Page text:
When it comes to first-person vs. third-person, some writers choose their “person” based on the books they’ve read.
After all, if Harper Lee and J.D. Salinger can make first-person work to their main character’s advantage, why can’t they? Or, maybe, after reading the Harry Potter series, they think, “Third-person is definitely the way to go.”
But why not lay out all the advantages and disadvantages of both, so you can make an informed decision? Even then, you might try one and then switch to the other.
Knowing the differences, though, can give you a healthy headstart.
What’s the difference between first-person and third-person?
The main difference between them is their point of view of the story and its characters.
A first-person narrator uses “I” and “we” and speaks as one of the story’s characters — often the protagonist but not always. (Ever wanted to write a first-person POV novel from the villain’s point of view?)
The third-person uses “he,” “she,” and “they” and speaks as someone outside the story — not as one of the characters.
To get a better grip on 1st person vs. 3rd person, though, we need to look deeper and explore some of the best examples of both.
What is first-person?
First-person point of view, of course, can only speak for the narrator and can only see things through the first-person narrator’s eyes.
Writing in first-person should come naturally if you’re used to writing journal entries, blog posts, or personal essays.
First-person establishes a kind of intimacy between the narrating character and the reader. It also invites the reader to identify with the one narrating the story from their perspective.
First-person is more subjective than third-person, which can be a problem if the reader finds it difficult to identify with the narrator’s attitudes, reactions, and general worldview.
If they do resonate with the reader, though, first-person can draw the reader in more effectively than a dispassionate third-person narrative of the same story.
Build a personal connection with the reader, and they’re more likely to stay with you to the end.
First-person writing examples:
Novels written in first-person POV:
What is third-person?
The third-person narrator speaks as a storyteller/observer who knows more than the characters. As such, the choice of third-person gives the author two options:
With third-person, you can show the readers things the characters can’t see — or that they don’t take notice of until later.
You can also tell parts of the story from different characters’ perspectives, while still leading the reader along as the story happens.
With first-person, typically, the narrator is telling the reader a story that took place in the past. With third-person, unless the story is in the past tense, the reader experiences the events in the story as they happen.
Third-person writing examples:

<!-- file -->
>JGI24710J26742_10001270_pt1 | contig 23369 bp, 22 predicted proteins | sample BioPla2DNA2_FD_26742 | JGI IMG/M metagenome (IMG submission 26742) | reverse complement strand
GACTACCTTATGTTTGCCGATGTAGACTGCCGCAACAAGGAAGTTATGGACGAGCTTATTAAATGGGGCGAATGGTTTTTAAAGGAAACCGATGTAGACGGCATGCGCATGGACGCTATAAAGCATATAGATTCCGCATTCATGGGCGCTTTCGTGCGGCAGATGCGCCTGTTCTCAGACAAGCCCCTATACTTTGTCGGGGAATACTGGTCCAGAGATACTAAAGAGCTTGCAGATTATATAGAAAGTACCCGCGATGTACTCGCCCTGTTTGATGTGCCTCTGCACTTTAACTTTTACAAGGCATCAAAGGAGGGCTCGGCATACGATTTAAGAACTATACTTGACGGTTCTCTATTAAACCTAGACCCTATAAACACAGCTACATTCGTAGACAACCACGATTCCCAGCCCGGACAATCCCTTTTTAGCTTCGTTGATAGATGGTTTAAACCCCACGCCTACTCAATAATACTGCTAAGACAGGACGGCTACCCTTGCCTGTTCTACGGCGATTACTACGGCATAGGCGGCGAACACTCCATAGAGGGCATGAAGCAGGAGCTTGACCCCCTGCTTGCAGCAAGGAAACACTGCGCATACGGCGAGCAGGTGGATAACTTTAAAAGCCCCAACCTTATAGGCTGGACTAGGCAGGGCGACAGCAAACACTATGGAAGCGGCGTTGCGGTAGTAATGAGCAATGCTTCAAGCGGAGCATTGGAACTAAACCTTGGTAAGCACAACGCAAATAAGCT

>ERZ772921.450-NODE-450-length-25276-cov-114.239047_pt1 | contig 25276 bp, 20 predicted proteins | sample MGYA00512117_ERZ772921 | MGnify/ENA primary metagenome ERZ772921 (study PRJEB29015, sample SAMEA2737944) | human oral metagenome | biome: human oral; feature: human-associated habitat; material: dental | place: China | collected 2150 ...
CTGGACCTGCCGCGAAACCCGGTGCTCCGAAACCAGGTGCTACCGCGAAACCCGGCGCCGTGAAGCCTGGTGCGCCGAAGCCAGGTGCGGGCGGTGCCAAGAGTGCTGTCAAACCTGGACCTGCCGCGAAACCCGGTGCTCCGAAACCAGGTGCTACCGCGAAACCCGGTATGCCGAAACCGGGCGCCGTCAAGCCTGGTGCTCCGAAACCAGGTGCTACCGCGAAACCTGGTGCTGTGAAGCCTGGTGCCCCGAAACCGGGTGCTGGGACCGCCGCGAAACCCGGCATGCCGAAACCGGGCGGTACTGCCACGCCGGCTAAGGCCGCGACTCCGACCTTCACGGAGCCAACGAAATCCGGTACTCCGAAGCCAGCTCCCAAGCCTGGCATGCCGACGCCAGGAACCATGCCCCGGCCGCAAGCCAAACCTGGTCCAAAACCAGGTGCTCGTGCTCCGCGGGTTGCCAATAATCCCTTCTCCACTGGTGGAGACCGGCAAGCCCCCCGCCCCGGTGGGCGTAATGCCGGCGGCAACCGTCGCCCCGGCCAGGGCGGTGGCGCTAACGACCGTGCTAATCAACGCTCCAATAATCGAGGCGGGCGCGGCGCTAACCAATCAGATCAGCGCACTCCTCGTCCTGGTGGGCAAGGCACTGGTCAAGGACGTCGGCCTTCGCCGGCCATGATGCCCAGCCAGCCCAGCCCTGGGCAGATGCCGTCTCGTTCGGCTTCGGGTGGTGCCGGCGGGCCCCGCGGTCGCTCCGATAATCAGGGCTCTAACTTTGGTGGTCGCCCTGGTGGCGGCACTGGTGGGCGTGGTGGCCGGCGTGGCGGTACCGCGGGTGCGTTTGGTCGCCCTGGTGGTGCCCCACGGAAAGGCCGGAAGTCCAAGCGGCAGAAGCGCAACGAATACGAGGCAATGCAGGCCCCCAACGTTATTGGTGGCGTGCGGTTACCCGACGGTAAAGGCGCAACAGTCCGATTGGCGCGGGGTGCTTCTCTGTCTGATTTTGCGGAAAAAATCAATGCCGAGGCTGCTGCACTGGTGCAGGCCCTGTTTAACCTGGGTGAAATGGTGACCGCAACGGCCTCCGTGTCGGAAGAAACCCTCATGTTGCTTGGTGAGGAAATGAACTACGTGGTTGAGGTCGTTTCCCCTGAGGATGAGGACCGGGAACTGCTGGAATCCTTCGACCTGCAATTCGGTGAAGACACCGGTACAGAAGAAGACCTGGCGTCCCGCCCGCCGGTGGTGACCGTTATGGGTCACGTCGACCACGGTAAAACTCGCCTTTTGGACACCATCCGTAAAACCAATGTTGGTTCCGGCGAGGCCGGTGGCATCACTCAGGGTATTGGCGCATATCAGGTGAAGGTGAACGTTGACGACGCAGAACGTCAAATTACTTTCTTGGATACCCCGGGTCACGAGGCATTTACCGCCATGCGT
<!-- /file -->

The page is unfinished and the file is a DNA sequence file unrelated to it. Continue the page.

Novels written in third-person POV:
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First-Person vs. Third-Person: Which Point of View Should You Choose?
If you’re not sure whether to write your story in first or third-person, try writing a few chapters in one and then the other.
Then, after giving yourself some distance from them, read them through and decide which one makes you want to keep going with the same point of view.
You can also ask willing beta readers to give their honest opinion on which one they’d want to keep reading (more than the other).
First-person gives you the following advantages over third-person:
Third-person gives you the following advantages over first-person:
So, unless you need a subjective narrator with a vested interest in what happens to the characters, third-person is probably the best way to go.
But if you start with that, and you’re just not feeling it, nothing says you can’t rewrite it in first-person and play “Who wore it best?”
(And by “it,” I mean the mantle of the narrator. With the first-person, the stakes are personal for the narrator. With the third-person, they’re not.)
If you’re writing a nonfiction book, you have more options when it comes to POV:
Second-person is pretty rare in fiction, but nonfiction authors use it whenever they want to address the reader directly.
A good example of this is the call to action at the end of a blog post or chapter.
And that leads us to another point: nothing says you have to use one and only one “person” throughout your book.
Too much second-person can feel preachy or bossy. Too much first-person can make your work feel like it’s all about you.
And too much third-person can make your writing sound too academic or detached.
Try mixing it up. And if you’re not sure it’s working, find an editor who can help you spot the weaknesses in your approach and make helpful suggestions.
Are you clear on first-person vs. third-person?
Now that you’re more familiar with the differences between first-person and third-person and the advantages (and pitfalls) of each, which are you inclined to try first with your next book?
Whatever you start with doesn’t have to be the one you stick with. Experiment with different voices and see where each one takes you.
If you want more of a nudge in one direction or the other, go with third-person — at least to begin with — especially if you want your story’s narration to be more or less objective.
May your writing lead you to unfamiliar places you never expected to love.